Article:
The 4-Hour Workweek: Chapter Summary (Chapter 14: Mini-Retirements)
Chapter 14, the chapter on mini-retirements, is longer than most—and understandably so, since that’s what everything else has been leading up to. If you’re still not ready to take the plunge at this point, you will be by the time you reach the end of this chapter. It covers everything in meticulous detail—from addressing fears, values, and travel styles to tips on everything from airfare and itineraries to packing. And that’s just getting started. Ferriss doesn’t do the work for you because that would ruin the fun (aside from being impossible), but he certainly takes care of a lot of the preliminary thinking and research and refers you to useful resources for the rest. By the time you finish the chapter, you will have no excuses remaining. On top of that, the variety of personal anecdotes throughout the book makes it abundantly clear that there is no single way to go about this phenomenon called Lifestyle Design. In fact, if by the end of chapter you don’t yet find yourself wondering why you’re paying more to receive less … well, as Ferriss and others suggest, you might try a little fear-setting (imagining the worst-case scenario and then really questioning its likelihood), or you could break the inertia by just doing it. Remember, this is a mini-retirement—not the rest of your life … unless you want it to be.
On to the nitty-gritty. What is a mini-retirement, anyway? As the name suggests, it is the experience of retirement—of relaxation and exploration—spread out in small bits over a lifetime rather than saved up for the end, when the health and energy to enjoy it may or may not be there. Here is where Ferriss addresses a lot of the “keeping-up-with-the-Joneses” fallacies—the idea that we need a lot of money to fulfill our dreams, that life has to be on fast forward all the time, that work, weekends, and vacation all have to be grueling whirlwind marathons that leave us feeling confused as to where we were on which day. The mini-retirement is more than a small vacation or taste of retirement: it is a chance to reevaluate life from a different perspective, to slow down and actually smell the coffee or the roses or the sea breeze; to make new friends and try new lifestyles; to have more space in our environment and in our heads; and—yes—to have the time of our lives in ways we may never have dreamed possible. Ferriss is not at all suggesting that we give up life. Quite the contrary, his point is that there is far more to it than a one-sided culture and lifestyle can allow us to experience—and it’s far more readily accessible than we imagine.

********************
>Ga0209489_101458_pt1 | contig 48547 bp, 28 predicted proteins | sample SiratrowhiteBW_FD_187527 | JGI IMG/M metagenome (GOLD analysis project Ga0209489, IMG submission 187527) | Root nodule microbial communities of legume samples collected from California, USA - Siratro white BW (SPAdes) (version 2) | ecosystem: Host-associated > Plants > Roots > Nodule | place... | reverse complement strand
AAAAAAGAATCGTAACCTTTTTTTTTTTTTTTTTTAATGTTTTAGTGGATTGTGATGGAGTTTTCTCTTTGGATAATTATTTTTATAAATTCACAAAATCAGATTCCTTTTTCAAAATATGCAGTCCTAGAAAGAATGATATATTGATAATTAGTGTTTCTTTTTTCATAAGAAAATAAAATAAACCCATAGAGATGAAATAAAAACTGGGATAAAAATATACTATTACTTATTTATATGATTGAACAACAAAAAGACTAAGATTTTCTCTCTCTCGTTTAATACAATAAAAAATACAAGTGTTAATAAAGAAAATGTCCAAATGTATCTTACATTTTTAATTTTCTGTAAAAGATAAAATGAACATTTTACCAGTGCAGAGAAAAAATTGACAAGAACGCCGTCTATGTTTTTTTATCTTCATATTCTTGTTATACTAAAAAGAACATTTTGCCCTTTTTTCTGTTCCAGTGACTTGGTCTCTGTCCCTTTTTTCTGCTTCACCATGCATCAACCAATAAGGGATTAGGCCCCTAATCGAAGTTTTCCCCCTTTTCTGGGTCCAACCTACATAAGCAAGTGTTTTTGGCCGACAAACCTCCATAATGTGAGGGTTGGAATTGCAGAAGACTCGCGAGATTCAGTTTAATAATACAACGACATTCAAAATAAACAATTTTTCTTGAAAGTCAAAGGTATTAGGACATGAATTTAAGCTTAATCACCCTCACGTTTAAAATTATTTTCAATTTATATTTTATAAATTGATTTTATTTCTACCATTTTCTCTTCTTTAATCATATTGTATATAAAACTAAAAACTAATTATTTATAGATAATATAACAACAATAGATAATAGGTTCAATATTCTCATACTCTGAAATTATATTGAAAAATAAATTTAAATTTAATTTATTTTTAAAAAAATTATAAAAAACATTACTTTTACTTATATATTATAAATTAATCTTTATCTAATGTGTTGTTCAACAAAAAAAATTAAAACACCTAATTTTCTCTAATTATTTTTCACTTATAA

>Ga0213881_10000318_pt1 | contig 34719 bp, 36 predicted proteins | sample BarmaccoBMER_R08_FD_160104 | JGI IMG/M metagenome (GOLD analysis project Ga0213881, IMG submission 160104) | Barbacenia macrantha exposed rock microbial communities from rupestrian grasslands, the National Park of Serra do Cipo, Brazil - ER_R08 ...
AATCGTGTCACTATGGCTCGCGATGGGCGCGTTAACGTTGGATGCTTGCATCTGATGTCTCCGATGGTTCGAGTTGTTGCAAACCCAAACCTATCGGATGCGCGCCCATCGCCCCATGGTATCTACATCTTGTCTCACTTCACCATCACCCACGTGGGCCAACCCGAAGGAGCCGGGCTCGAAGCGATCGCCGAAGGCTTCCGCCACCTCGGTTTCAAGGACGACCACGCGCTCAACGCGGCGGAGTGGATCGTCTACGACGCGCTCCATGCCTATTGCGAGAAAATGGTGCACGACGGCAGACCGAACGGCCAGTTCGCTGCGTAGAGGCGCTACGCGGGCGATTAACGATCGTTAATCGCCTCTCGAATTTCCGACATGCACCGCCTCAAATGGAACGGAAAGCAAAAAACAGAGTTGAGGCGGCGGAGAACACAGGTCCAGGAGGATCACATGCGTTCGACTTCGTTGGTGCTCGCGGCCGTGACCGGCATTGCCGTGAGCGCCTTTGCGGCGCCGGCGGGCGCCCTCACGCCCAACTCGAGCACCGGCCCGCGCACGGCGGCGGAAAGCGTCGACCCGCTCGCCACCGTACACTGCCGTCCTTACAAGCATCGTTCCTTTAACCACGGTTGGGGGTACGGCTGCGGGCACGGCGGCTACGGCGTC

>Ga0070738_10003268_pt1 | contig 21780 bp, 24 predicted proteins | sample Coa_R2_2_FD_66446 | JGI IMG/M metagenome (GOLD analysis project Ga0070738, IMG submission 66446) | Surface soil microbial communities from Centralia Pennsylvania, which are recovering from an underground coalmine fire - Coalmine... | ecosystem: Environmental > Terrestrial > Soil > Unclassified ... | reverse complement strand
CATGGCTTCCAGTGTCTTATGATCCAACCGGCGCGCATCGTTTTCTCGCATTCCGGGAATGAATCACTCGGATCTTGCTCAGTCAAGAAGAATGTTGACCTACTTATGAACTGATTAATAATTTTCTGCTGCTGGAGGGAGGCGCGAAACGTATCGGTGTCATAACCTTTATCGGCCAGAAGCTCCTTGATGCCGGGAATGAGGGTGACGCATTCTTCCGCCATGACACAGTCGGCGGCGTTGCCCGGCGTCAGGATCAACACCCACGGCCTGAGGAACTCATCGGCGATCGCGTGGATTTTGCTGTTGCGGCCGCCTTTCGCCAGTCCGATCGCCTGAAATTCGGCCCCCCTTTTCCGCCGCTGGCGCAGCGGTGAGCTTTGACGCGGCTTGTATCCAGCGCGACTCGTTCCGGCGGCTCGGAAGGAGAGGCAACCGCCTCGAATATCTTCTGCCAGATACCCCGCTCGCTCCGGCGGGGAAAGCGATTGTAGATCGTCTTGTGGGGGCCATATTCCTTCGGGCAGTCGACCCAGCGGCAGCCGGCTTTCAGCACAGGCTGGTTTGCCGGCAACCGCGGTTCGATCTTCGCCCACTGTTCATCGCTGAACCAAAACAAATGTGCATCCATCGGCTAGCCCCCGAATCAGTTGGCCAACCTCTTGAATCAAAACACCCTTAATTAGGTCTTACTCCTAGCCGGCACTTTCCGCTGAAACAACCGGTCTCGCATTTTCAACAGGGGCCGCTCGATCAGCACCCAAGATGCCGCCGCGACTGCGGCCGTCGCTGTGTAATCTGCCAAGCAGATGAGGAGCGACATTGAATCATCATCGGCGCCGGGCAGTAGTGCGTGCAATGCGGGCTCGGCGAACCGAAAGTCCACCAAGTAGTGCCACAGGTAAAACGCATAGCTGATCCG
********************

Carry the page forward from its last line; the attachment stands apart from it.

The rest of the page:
What about all the things standing in the way—the children, the mortgage, the career, the health issues, etc.? Most of the book prepares us for just these questions, but whatever doubts we may still entertain are dealt with in this section. Half the excuses end up having no basis, and the other half turn out to be reasons to go rather than stay.
A good chunk of the chapter deals with the logistics of traveling and the preparation leading up to it. This section of The 4-Hour Workweek is like having your own personal travel coach who walks you through every step from A to Z. Here are a few of the things Ferriss covers:
· the relative affordability of international travel, a.k.a getting way more bang for your buck overseas than at home
· the relative sanity of a mini-retirement versus “binge traveling”
· creating mental, emotional, and physical space by eliminating the unused junk (even if you don’t think it’s junk) from your life
· traveling with children
· getting the best deals on airfare
· packing light
The Questions and Actions and Tools and Tricks sections get even more specific, leaving virtually nothing to chance; and for those who still feel that they need more, there is the support of fourhourblog.com and its related forums. Here are some of the issues that these final sections deal with:
· taking “an asset and cash-flow snapshot”
· choosing a mini-retirement location
· applying Pareto’s Law to your belongings (as emotionally hard as that may be)
· automating your bills
· choosing someone you trust as your power of attorney
· scanning and photocopying important documents
· getting immunizations and vaccinations
· setting up overseas phone options
· tips on finding an apartment
· buying medical evacuation insurance
· and the list goes on …
Ferriss not only practically holds your hand to the airport, he’s there to greet you on the other end with advice about apartment hunting, cell phones, local health insurance, stocking up and paring down.
Don’t forget, though, that the point of all of this is to eliminate not just the junk from your life but the Adventure Deficit. Ferriss himself has fond memories of his first forays into the unknown and the sense of excitement it brings. If fear is the issue, all you need to know is that most who have taken this route find it to be no big deal after the first few rounds—and even to have unexpected advantages. The truth is that in this age of immediate and plethoric information, it’s hard to reproduce genuine adventure. So bring your brain, heed the warnings and advice, and enjoy the excitement while you can!